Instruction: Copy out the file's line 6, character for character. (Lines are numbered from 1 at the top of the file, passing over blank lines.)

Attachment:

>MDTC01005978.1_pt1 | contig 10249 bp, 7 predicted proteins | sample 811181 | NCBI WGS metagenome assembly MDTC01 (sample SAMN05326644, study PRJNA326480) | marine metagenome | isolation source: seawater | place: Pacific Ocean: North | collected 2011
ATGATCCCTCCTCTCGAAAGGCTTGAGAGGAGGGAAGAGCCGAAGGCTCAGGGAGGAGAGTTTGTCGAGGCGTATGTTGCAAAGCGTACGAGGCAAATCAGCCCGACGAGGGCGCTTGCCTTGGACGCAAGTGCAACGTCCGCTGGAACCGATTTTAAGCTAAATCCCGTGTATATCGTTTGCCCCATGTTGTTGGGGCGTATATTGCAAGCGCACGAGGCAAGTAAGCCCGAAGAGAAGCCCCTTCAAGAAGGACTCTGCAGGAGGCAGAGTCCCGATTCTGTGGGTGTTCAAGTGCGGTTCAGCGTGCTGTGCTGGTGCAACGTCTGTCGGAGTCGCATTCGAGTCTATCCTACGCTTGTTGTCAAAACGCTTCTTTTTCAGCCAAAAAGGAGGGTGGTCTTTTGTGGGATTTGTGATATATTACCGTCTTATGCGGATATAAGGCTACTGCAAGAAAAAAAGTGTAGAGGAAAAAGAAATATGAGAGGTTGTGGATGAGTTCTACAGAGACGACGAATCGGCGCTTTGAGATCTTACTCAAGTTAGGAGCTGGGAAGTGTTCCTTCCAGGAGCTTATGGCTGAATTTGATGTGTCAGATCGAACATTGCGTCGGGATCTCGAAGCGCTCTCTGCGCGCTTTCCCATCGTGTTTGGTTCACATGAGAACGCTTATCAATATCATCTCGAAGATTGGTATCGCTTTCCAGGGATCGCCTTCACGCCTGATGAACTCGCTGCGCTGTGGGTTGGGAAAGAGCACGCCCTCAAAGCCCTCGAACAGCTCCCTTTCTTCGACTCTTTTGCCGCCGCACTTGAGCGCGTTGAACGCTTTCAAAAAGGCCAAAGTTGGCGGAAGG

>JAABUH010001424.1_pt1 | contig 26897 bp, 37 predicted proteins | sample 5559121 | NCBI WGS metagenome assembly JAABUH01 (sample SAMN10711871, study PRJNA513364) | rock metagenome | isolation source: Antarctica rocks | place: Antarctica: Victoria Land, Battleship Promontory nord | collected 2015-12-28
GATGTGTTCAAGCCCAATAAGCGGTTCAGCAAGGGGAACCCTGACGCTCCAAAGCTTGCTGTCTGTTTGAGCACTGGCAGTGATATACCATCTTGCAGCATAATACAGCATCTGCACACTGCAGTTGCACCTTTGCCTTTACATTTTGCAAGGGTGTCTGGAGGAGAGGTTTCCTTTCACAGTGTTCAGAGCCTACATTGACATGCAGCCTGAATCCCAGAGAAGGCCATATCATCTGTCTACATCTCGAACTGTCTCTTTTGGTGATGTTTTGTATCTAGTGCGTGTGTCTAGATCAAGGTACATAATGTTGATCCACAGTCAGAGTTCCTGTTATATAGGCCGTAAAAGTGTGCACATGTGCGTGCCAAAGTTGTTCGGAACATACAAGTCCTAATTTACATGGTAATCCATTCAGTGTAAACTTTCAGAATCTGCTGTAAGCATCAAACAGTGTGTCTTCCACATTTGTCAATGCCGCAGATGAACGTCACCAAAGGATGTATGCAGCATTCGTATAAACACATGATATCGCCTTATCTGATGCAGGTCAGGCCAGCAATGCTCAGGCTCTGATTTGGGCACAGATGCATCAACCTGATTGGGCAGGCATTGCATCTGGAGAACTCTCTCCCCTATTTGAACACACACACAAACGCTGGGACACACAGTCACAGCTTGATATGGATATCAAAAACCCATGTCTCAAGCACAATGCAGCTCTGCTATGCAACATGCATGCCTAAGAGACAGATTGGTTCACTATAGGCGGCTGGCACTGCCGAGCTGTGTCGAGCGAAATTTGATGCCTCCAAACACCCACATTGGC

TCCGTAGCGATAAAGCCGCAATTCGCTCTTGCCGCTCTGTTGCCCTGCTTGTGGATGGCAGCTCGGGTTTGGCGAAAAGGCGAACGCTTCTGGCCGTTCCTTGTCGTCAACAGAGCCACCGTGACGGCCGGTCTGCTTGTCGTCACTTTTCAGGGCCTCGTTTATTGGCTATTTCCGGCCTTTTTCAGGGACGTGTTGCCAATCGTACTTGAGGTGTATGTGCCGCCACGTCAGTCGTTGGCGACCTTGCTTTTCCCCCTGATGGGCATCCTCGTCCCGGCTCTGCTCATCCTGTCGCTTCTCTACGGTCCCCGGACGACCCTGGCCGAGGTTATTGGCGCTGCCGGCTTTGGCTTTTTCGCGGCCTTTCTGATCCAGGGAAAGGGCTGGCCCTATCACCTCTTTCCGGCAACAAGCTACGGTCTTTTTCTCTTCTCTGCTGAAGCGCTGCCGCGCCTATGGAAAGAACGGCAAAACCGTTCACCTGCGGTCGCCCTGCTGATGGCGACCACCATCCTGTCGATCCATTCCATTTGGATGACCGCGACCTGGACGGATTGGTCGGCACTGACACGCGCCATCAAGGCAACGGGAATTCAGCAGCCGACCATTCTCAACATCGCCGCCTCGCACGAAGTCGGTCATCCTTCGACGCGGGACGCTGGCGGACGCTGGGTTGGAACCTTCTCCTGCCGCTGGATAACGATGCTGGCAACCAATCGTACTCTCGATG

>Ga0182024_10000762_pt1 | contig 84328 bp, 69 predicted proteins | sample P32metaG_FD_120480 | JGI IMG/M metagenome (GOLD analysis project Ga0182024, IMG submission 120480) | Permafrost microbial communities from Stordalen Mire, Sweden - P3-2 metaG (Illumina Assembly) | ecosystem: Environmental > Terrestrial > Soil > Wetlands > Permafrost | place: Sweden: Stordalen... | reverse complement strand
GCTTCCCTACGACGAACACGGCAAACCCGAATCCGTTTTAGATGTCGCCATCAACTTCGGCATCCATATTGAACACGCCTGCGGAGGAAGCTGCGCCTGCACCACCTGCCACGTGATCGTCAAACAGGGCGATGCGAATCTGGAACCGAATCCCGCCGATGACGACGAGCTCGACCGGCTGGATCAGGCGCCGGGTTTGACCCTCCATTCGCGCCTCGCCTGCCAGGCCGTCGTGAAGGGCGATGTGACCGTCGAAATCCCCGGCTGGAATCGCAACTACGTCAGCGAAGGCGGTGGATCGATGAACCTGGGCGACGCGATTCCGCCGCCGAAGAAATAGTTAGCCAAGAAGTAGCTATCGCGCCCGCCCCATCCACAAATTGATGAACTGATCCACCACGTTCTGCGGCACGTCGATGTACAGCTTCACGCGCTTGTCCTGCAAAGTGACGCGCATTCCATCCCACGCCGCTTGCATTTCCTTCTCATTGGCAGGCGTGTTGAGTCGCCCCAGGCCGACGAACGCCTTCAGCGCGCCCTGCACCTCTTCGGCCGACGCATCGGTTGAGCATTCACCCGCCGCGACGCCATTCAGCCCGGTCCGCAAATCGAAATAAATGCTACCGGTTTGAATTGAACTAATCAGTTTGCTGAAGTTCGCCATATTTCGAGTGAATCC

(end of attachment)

>Ga0182024_10000762_pt1 | contig 84328 bp, 69 predicted proteins | sample P32metaG_FD_120480 | JGI IMG/M metagenome (GOLD analysis project Ga0182024, IMG submission 120480) | Permafrost microbial communities from Stordalen Mire, Sweden - P3-2 metaG (Illumina Assembly) | ecosystem: Environmental > Terrestrial > Soil > Wetlands > Permafrost | place: Sweden: Stordalen... | reverse complement strand